Mr. Ginsberg: Yes, that’s correct, senator. Right now the bill directs them to provide a report to the minister or cabinet, which should contain their opinions on adverse effects, but what it doesn’t explicitly require them to do — not to say that they could not do this or they might interpret their mandate as including this, but it doesn’t explicitly ask them to opine and provide an opinion on how the section 63 factors, which are the decision-making factors, ought to shake out in the circumstances of this assessment.

For clarity’s sake, and so that the decision makers can benefit as much as possible from the expertise of the agency, or the review panel, as the case may be, the legislation should be a little clearer.

Senator Mitchell: Thanks to both of you. My first question is for Ms. Johnston, although Mr. Ginsberg, you are welcome to jump in.

The argument has been made that part of the change represented in this bill is to the various boards — CER changing from NEB and certain changes to the CNSC and the offshore boards — and those changes are premised upon the idea that people have lost confidence in those boards. There are those who argue that is not the case. I believe it is the case. Could you comment on whether you believe it is the case, and, if so, why?

Ms. Johnston: It’s a great question. There are a couple of things. One, there have been public perception issues, and I can’t really speak to the Canadian Nuclear Safety Commission because we don’t have nukes in B.C. For the National Energy Board, we have been engaged in National Energy Board — and I’m using air quotes deliberately and I’ll say “air quotes” for the transcript — assessments by the National Energy Board.

There’s the Energy East panel that had to step down because they had been in cahoots with industry and secret meetings. That’s the most public-facing part of it. But the National Energy Board has demonstrated that it is not very proficient at engaging the public in a way that makes them feel like they’ve been meaningfully engaged and heard.

Whereas when I’ve represented clients on environmental assessments where the agency has been the secretariat to a review panel, the public tends to walk in feeling like they’re not sure whether they can trust the agency, and they walk out of the assessment feeling like these guys are independent. They may not deliver what we’re asking for, but they’re not stacking the game against us. That is the opposite experience with the National Energy Board.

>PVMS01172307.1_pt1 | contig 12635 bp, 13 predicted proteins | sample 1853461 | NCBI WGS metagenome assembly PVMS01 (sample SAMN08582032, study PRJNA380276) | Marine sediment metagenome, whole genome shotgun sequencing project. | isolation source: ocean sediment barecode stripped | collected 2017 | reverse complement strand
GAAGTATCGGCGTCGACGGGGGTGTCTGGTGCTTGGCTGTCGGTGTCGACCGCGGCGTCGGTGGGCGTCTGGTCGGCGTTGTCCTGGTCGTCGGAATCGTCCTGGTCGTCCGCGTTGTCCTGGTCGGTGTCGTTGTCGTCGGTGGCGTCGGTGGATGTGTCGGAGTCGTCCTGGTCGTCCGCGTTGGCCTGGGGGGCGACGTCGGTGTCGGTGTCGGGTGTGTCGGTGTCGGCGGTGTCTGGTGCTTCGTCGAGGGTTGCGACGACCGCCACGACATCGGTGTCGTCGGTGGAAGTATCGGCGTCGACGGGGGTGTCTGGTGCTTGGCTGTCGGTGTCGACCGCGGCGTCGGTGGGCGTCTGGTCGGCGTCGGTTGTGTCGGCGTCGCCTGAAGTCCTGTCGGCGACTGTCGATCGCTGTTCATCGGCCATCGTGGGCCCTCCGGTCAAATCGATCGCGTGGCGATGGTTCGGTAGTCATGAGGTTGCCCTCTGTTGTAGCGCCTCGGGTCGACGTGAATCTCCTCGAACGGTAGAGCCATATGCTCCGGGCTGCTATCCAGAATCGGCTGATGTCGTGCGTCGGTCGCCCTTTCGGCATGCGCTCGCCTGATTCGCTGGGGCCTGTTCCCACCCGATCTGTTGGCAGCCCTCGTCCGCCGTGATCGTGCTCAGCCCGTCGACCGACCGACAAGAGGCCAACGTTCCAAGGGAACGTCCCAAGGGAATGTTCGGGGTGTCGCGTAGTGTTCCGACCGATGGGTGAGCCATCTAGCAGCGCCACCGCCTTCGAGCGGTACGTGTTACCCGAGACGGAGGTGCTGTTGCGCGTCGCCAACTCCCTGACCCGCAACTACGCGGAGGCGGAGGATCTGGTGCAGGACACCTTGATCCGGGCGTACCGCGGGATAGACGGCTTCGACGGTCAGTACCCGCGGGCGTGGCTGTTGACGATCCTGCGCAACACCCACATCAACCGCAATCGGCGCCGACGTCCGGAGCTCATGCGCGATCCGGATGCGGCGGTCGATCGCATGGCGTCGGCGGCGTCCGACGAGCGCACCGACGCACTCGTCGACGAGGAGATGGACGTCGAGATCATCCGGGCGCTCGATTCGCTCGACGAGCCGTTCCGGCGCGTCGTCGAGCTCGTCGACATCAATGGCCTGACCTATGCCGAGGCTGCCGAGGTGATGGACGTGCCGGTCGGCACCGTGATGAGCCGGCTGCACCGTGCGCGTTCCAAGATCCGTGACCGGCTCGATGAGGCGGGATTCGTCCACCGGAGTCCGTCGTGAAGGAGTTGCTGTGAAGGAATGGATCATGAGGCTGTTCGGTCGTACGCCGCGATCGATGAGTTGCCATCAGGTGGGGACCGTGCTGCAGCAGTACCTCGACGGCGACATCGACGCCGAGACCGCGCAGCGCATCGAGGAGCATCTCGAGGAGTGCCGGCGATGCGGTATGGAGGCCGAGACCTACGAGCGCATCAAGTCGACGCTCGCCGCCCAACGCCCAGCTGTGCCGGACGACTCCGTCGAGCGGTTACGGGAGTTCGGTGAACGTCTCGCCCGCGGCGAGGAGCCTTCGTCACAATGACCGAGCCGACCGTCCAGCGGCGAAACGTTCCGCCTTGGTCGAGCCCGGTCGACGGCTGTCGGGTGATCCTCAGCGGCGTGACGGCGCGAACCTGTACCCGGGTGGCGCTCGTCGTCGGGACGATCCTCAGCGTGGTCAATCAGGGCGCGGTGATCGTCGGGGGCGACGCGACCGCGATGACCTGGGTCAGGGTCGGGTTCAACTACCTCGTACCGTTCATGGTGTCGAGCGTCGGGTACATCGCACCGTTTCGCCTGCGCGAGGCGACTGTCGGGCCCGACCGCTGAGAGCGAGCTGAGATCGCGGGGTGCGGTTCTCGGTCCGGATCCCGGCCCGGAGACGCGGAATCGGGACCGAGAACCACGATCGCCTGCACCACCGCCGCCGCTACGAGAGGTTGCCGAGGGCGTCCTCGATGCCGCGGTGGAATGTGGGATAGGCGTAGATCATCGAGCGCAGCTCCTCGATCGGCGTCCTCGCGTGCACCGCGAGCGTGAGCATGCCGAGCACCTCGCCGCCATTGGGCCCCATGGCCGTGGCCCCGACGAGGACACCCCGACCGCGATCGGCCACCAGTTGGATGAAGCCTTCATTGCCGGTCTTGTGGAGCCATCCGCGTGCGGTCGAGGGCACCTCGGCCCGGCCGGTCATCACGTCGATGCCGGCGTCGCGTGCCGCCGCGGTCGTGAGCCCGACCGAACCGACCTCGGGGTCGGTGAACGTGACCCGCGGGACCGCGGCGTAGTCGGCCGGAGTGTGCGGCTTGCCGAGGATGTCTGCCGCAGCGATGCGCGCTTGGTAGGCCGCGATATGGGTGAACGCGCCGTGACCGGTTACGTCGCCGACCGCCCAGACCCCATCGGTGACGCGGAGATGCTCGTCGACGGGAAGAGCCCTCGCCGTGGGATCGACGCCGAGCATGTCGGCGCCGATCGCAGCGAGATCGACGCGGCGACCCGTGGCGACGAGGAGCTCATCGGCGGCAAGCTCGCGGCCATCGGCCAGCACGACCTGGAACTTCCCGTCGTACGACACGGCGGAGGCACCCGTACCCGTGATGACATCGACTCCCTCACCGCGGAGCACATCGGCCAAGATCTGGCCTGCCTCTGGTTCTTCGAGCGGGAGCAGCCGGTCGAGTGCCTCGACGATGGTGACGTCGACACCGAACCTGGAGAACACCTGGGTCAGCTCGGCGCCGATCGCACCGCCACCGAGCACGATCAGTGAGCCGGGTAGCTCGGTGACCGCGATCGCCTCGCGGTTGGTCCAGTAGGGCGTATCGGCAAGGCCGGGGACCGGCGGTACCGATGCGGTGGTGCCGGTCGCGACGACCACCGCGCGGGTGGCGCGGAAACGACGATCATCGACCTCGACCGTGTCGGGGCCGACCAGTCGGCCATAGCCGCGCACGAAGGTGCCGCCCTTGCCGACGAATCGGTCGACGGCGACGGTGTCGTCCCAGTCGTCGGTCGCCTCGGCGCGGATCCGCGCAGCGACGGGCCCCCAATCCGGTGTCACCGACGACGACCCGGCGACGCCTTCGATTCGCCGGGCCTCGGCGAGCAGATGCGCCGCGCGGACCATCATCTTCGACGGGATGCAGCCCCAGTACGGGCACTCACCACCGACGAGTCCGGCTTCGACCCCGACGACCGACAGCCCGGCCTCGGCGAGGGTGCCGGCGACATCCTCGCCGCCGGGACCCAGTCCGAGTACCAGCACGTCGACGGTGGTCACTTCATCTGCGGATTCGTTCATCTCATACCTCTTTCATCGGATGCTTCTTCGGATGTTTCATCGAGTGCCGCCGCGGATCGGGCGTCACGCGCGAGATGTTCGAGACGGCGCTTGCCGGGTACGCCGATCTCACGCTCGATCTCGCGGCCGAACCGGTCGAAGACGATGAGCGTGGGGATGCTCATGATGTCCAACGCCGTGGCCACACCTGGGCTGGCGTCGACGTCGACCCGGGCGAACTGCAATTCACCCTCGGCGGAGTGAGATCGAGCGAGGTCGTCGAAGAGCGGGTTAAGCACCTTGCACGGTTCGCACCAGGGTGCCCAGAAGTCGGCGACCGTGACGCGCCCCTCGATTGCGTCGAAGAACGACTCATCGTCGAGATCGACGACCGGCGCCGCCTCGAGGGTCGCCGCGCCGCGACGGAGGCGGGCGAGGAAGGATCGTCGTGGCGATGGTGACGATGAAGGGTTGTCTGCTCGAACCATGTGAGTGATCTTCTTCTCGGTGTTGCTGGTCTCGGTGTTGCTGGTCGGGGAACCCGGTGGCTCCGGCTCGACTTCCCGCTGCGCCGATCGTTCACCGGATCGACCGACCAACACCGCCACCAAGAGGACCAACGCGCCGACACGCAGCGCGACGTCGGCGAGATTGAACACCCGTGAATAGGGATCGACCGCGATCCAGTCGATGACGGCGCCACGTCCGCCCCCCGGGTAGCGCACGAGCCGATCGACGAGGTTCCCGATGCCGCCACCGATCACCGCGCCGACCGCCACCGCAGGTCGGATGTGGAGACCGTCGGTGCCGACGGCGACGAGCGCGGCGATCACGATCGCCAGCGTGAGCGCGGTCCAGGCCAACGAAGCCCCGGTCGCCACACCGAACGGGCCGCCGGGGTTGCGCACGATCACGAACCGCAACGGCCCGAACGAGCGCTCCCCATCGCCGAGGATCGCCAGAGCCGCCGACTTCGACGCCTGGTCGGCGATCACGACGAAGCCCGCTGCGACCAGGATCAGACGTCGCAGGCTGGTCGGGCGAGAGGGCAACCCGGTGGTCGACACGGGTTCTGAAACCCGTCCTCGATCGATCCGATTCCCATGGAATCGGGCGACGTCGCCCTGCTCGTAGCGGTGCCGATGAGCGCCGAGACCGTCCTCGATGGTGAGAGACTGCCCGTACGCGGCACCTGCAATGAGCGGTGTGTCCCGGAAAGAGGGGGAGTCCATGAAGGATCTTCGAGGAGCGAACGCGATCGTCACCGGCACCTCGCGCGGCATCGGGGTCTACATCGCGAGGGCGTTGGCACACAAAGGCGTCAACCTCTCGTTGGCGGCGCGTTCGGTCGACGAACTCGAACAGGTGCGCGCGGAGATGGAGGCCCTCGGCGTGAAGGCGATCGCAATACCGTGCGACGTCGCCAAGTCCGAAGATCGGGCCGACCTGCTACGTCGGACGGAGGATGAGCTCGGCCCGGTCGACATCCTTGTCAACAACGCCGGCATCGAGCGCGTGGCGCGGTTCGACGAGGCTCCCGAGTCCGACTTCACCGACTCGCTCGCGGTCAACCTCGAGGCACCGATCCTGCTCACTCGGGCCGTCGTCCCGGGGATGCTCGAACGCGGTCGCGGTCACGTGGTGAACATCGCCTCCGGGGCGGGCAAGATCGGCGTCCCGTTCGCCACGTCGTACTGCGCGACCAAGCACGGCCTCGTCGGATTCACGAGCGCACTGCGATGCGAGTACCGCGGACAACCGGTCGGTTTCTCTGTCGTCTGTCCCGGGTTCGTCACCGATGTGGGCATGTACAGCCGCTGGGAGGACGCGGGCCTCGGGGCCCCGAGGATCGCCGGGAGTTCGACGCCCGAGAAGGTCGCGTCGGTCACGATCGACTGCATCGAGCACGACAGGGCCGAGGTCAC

It’s not just a matter of the broader public perception and potential corruption, it’s also just in how the National Energy Board is overly formal. It’s highly unfriendly to the public and people feel like the game is rigged.

Senator Mitchell: My second question concerns a suggestion that there might be some advantage to having the panel, the proposed impact assessment agency of Canada, when it makes its report, actually include an explicit recommendation in that. In clause 51, it seems that that’s almost there if not absolutely there. It also seems to be that is certainly something that the energy industry wants. It might be, in my recollection, something that environmental activists might actually want as well. Believe it or not, there could be agreement on this.

Could you comment on that? You’re nodding your head.

Mr. Ginsberg: Certainly, senator. I’m excited that there might be a rare area of agreement between the industry and ourselves. If that’s the case, I’m happy to hear that and certainly welcome it.

You’re right about proposed section 51 with respect to review panels. It’s almost there but it’s not quite as explicit as it could be about the recommendation. It says “prepare a report with respect to the impact assessment that sets out the effects in the opinion of the review panel likely to be caused by carrying out of the designated project.” However, it doesn’t quite go so far as to say, “and how those effects influence the factors under section 63.” There’s still one missing piece.

Senator Woo: When I met with some of you some months ago, you came with the Mining Association of Canada. I recall the meeting and was struck by the degree of consensus in the group consisting of both industry and environmental groups. All of you said you didn’t get what you wanted but you were willing to strike a compromise.

My sense at the time was that you were satisfied with the bill as it stood. Now you’re coming to us with a whole new raft of amendments. I want to step back a bit and try to get some perspective on this. What I worry is happening here is that we’re in this ratcheting kind of game that’s happening where the industry participated in the process, according to what we’ve heard. I guess they weren’t happy with the outcome — I don’t know why they didn’t say it loudly enough during the process, but they were very unhappy with the outcome — so they are making a vigorous effort to lobby us. Maybe you guys — now I’m putting words in your mouths — are feeling a bit worried that the consensus is broken, that the deal has been broken. You’re now going to bombard us with your more “extreme” recommendations.